Thursday, seven ladies from her weekly Bible study group cleared her festive fall table of its harvest orange plates and coffee mugs and her candy corn salt and pepper shakers to make wreaths of their own.
Many, like Janice Terry were first-time wreath-makers. Terry made a purple and yellow floral wreath for her granddaughter.
It was fun, she admitted. But challenging — really challenging.
“I think I’d rather do Bible study,” she said only half joking.
Michael’s neighbor, Theresa Meier, popped over to catch a glimpse of the action. She sympathized with the women as they eyed their wreaths and pondered what was missing to make it perfect.
“When I get done making something I always bring it to Donna and she always adds something to it to make it look just right,” Meier said. “She has a knack for putting things together. She has the gift.”
You don’t need a “gift” to make the right wreath. But you may need some help, admits Campbell.
She suggests people look in magazines, tour stores and gift shops to see what’s available and what’s being done. They also can seek advice from florists and crafters.
Then don’t be afraid to step out of your comfort zone and try something new — not necessarily wholesale outrageous, but just a bit different from tradition.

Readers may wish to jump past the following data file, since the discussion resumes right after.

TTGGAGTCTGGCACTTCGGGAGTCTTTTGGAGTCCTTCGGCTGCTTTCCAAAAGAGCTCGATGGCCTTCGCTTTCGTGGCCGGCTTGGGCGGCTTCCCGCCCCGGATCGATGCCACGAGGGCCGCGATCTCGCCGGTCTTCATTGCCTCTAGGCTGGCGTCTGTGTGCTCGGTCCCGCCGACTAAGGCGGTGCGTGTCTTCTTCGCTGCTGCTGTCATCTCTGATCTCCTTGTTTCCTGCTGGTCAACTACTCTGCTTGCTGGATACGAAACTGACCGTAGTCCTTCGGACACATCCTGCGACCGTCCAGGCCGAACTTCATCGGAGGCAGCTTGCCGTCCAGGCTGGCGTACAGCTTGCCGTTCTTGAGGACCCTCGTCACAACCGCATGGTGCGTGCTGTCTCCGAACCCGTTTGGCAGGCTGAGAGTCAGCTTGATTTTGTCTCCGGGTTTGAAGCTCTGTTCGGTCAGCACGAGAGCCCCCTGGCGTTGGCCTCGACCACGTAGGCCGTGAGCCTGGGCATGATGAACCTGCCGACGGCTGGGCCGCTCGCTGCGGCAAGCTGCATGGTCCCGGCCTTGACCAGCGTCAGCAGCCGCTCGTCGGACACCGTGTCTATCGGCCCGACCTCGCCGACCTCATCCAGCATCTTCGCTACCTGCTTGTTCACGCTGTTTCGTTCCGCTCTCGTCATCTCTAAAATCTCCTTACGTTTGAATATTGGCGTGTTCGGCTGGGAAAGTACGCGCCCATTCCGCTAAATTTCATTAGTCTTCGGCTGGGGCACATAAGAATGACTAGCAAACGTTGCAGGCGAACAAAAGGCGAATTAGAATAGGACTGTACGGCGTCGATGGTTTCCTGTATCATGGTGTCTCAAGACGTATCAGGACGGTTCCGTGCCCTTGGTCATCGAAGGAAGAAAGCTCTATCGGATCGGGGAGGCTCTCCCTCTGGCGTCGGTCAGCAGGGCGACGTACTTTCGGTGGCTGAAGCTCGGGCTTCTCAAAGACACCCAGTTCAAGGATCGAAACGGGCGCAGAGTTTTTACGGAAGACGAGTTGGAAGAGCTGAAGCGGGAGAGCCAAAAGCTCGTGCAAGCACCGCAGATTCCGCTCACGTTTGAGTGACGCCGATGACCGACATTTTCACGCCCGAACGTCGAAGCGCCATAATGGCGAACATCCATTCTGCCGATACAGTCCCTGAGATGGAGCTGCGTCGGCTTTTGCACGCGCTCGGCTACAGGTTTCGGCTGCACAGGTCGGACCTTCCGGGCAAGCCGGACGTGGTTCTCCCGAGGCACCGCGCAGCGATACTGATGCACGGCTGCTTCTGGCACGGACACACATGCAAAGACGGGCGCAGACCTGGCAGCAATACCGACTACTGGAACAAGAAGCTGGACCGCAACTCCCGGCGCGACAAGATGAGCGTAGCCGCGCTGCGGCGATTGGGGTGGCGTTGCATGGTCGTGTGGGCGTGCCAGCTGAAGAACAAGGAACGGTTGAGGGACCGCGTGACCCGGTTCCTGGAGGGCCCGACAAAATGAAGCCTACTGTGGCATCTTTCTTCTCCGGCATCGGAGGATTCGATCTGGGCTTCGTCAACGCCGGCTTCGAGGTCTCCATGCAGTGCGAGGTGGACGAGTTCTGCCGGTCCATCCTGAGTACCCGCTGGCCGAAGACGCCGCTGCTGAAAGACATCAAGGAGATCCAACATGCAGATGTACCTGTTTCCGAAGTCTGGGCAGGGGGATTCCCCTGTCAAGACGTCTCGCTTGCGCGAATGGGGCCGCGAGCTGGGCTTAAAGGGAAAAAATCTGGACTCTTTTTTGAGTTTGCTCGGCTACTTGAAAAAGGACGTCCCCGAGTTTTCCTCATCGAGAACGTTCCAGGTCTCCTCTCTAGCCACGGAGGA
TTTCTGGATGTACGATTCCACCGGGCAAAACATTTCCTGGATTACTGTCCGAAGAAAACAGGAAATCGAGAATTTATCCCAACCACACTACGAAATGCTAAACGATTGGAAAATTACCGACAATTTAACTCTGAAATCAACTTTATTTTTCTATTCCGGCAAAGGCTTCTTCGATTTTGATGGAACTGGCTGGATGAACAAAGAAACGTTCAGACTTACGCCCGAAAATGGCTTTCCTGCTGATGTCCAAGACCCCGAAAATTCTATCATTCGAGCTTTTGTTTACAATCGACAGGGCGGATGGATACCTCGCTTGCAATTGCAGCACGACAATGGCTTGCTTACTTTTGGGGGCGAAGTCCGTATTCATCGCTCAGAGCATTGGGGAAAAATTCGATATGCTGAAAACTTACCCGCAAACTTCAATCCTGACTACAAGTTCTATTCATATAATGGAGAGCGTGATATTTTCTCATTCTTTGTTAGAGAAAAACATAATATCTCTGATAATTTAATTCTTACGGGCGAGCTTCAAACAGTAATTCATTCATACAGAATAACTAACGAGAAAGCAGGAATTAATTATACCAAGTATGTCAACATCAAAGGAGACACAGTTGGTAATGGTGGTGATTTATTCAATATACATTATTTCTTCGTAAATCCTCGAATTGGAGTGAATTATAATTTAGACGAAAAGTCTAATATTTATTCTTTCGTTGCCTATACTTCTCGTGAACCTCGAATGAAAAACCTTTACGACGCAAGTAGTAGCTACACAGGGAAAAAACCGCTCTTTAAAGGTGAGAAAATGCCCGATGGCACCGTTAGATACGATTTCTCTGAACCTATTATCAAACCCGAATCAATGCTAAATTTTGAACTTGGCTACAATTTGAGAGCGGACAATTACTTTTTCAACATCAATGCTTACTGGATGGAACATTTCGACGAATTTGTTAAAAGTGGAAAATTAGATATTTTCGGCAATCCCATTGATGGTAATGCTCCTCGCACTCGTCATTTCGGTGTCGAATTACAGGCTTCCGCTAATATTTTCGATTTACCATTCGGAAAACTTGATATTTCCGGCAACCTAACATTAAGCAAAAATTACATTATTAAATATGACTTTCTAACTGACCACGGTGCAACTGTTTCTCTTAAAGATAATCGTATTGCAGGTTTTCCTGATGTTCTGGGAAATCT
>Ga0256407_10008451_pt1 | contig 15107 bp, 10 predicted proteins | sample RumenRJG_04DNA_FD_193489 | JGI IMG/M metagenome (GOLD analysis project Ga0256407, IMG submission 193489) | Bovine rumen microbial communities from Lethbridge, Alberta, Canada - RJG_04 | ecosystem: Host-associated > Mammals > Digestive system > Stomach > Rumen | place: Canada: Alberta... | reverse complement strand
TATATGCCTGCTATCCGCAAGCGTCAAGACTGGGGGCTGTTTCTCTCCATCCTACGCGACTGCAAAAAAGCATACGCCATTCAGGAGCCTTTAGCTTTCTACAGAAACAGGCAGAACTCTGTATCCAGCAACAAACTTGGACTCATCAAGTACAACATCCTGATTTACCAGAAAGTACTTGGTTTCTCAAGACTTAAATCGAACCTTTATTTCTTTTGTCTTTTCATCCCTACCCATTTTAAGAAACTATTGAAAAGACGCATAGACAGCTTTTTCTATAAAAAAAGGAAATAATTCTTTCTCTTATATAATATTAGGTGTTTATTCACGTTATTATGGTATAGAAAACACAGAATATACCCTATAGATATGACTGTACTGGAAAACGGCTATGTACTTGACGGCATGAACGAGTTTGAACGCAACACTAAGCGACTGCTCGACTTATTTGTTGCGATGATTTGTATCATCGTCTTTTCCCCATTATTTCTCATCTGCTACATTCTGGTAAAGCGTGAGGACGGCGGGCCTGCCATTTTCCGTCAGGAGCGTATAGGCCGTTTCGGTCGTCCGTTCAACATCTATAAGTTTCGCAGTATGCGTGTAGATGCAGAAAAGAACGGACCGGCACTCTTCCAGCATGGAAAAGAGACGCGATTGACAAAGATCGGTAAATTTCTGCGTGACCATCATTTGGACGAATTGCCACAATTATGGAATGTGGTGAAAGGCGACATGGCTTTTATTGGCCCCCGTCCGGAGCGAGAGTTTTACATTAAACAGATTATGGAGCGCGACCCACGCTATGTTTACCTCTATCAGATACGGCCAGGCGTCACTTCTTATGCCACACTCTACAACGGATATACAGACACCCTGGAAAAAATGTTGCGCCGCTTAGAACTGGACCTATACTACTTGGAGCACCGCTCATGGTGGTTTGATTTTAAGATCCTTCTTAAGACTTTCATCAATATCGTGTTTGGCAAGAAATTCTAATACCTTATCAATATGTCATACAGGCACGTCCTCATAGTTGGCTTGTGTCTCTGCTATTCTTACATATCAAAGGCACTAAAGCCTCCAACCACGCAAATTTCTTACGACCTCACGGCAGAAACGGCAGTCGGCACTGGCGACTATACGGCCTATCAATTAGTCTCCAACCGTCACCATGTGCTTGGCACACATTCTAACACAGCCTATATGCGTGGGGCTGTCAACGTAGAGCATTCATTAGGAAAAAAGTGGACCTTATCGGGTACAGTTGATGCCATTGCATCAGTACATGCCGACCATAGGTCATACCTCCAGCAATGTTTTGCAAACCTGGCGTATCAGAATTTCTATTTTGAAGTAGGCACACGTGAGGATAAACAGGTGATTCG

Campbell would approve of the huge gold and white bow Michael and Barbara Ross created for the Christmas wreath Ross made for a friend.
“Big scale is a big look right now,” said Campbell. “It’s a striking look.”
Bright red and big is also huge, she said.
“It’s good to use bright red on a wreath that is to be seen from far away,” Campbell said.
Although red is traditional, many of this season’s other colors are not. Sage has replaced Christmas green, Campbell said. One reason being sage not only adds a bit of elegance or whimsy, but that it stands out — the old Christmas green color got lost in the branches of evergreen wreaths, boughs and trees.
And sage is a neutral color, Campbell said — which means it mixes well with this season’s less traditional colors of burgundy, orange, silver, copper and gold.
“Gold, copper, silver and sage — they’re very strong right now,” Campbell said.
In fact, for people wary of trying something new on their wreaths, Campbell suggests starting with touches of sage.
People searching for a more contemporary holiday look are incorporating the bright oranges, fuchsias, purples and hot pinks with touches of silver.
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Also new for the season is the use of summer time flowers from roses to tulips, hydrangeas, dahlias and poppies. Instead of the springy colors, they are frosted with glitter in deeper and darker tones to match the colors of the winter seasons.